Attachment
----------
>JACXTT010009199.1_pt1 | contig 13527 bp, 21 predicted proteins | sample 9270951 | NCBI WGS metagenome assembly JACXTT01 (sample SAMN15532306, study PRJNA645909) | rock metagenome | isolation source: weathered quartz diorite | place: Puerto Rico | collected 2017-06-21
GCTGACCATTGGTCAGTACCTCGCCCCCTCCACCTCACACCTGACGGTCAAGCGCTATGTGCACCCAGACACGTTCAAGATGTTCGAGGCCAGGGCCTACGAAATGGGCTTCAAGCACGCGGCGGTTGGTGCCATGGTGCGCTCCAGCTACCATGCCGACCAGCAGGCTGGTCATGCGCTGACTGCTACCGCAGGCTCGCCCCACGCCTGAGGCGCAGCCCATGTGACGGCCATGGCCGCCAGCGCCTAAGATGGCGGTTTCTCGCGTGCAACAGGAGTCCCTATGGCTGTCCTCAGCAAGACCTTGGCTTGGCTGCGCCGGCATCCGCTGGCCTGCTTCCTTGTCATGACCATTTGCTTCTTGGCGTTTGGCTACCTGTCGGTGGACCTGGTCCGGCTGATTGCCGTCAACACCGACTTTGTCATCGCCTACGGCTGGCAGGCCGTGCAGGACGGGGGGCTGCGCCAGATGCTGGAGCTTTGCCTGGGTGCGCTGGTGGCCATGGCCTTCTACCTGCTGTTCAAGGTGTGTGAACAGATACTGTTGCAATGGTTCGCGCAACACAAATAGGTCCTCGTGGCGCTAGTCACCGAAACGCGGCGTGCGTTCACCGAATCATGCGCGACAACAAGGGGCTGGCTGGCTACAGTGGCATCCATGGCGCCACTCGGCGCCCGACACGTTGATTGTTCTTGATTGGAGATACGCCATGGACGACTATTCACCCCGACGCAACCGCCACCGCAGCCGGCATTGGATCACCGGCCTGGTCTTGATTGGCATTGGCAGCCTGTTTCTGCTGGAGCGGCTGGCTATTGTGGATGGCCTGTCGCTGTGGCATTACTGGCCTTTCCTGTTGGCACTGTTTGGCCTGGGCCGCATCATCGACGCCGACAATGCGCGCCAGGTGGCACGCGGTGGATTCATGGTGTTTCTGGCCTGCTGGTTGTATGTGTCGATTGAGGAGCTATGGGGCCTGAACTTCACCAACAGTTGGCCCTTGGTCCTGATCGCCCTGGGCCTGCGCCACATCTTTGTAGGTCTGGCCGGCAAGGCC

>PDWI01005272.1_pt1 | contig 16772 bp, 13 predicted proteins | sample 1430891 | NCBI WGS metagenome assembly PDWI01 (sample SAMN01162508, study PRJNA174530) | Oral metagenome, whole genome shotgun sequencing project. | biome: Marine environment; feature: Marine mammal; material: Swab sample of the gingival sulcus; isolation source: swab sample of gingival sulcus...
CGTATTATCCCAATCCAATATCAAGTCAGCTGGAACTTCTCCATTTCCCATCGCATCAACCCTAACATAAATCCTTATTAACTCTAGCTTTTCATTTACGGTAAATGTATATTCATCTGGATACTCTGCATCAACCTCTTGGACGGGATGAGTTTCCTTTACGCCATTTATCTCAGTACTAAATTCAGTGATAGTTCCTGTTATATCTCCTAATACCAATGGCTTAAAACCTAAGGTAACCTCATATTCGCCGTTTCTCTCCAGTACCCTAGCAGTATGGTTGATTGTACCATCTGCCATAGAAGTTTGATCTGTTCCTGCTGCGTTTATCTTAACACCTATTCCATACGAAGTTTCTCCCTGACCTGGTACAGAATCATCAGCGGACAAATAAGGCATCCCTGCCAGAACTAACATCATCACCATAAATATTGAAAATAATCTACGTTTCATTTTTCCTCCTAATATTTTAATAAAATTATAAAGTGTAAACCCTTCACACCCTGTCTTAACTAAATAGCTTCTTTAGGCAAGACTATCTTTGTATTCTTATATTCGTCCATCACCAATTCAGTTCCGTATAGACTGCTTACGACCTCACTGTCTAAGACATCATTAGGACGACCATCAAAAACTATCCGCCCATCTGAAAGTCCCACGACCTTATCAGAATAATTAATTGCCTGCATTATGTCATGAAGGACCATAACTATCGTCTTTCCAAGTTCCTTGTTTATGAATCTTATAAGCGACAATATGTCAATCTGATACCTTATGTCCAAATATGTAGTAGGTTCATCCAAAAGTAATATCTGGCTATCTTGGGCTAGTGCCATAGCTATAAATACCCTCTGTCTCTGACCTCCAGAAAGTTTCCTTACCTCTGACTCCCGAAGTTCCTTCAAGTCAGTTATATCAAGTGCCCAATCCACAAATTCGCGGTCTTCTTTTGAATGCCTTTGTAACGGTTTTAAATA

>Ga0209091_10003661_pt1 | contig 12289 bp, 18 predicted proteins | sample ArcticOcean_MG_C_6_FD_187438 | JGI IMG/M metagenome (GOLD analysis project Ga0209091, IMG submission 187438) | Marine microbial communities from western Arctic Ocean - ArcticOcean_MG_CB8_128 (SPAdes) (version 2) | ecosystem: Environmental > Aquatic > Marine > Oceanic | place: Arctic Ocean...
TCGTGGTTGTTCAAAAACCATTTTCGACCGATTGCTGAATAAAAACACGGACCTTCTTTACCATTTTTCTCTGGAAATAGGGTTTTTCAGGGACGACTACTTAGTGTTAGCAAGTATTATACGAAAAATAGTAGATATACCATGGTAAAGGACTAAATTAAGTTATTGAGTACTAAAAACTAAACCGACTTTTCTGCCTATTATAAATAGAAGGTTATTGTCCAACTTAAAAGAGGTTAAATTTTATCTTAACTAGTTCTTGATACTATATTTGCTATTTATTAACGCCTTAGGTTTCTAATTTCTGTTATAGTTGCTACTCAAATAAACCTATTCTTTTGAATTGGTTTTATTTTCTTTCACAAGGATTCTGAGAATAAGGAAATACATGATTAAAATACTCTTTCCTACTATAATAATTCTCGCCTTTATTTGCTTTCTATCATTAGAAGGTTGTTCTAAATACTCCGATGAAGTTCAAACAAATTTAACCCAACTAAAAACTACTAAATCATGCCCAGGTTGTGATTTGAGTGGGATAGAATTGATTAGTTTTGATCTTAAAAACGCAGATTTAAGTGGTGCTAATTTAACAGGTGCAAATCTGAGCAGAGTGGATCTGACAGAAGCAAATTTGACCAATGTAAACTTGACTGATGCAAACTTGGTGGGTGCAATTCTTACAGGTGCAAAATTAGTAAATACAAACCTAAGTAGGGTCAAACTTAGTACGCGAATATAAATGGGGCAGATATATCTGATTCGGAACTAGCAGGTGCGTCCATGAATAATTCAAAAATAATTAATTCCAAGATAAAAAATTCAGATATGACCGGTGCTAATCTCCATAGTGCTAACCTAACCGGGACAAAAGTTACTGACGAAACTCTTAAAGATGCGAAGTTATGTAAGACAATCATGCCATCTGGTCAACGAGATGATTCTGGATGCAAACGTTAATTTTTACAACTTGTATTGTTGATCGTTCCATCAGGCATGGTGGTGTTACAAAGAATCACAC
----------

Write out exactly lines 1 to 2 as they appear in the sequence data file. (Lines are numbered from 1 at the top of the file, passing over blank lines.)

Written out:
>JACXTT010009199.1_pt1 | contig 13527 bp, 21 predicted proteins | sample 9270951 | NCBI WGS metagenome assembly JACXTT01 (sample SAMN15532306, study PRJNA645909) | rock metagenome | isolation source: weathered quartz diorite | place: Puerto Rico | collected 2017-06-21
GCTGACCATTGGTCAGTACCTCGCCCCCTCCACCTCACACCTGACGGTCAAGCGCTATGTGCACCCAGACACGTTCAAGATGTTCGAGGCCAGGGCCTACGAAATGGGCTTCAAGCACGCGGCGGTTGGTGCCATGGTGCGCTCCAGCTACCATGCCGACCAGCAGGCTGGTCATGCGCTGACTGCTACCGCAGGCTCGCCCCACGCCTGAGGCGCAGCCCATGTGACGGCCATGGCCGCCAGCGCCTAAGATGGCGGTTTCTCGCGTGCAACAGGAGTCCCTATGGCTGTCCTCAGCAAGACCTTGGCTTGGCTGCGCCGGCATCCGCTGGCCTGCTTCCTTGTCATGACCATTTGCTTCTTGGCGTTTGGCTACCTGTCGGTGGACCTGGTCCGGCTGATTGCCGTCAACACCGACTTTGTCATCGCCTACGGCTGGCAGGCCGTGCAGGACGGGGGGCTGCGCCAGATGCTGGAGCTTTGCCTGGGTGCGCTGGTGGCCATGGCCTTCTACCTGCTGTTCAAGGTGTGTGAACAGATACTGTTGCAATGGTTCGCGCAACACAAATAGGTCCTCGTGGCGCTAGTCACCGAAACGCGGCGTGCGTTCACCGAATCATGCGCGACAACAAGGGGCTGGCTGGCTACAGTGGCATCCATGGCGCCACTCGGCGCCCGACACGTTGATTGTTCTTGATTGGAGATACGCCATGGACGACTATTCACCCCGACGCAACCGCCACCGCAGCCGGCATTGGATCACCGGCCTGGTCTTGATTGGCATTGGCAGCCTGTTTCTGCTGGAGCGGCTGGCTATTGTGGATGGCCTGTCGCTGTGGCATTACTGGCCTTTCCTGTTGGCACTGTTTGGCCTGGGCCGCATCATCGACGCCGACAATGCGCGCCAGGTGGCACGCGGTGGATTCATGGTGTTTCTGGCCTGCTGGTTGTATGTGTCGATTGAGGAGCTATGGGGCCTGAACTTCACCAACAGTTGGCCCTTGGTCCTGATCGCCCTGGGCCTGCGCCACATCTTTGTAGGTCTGGCCGGCAAGGCC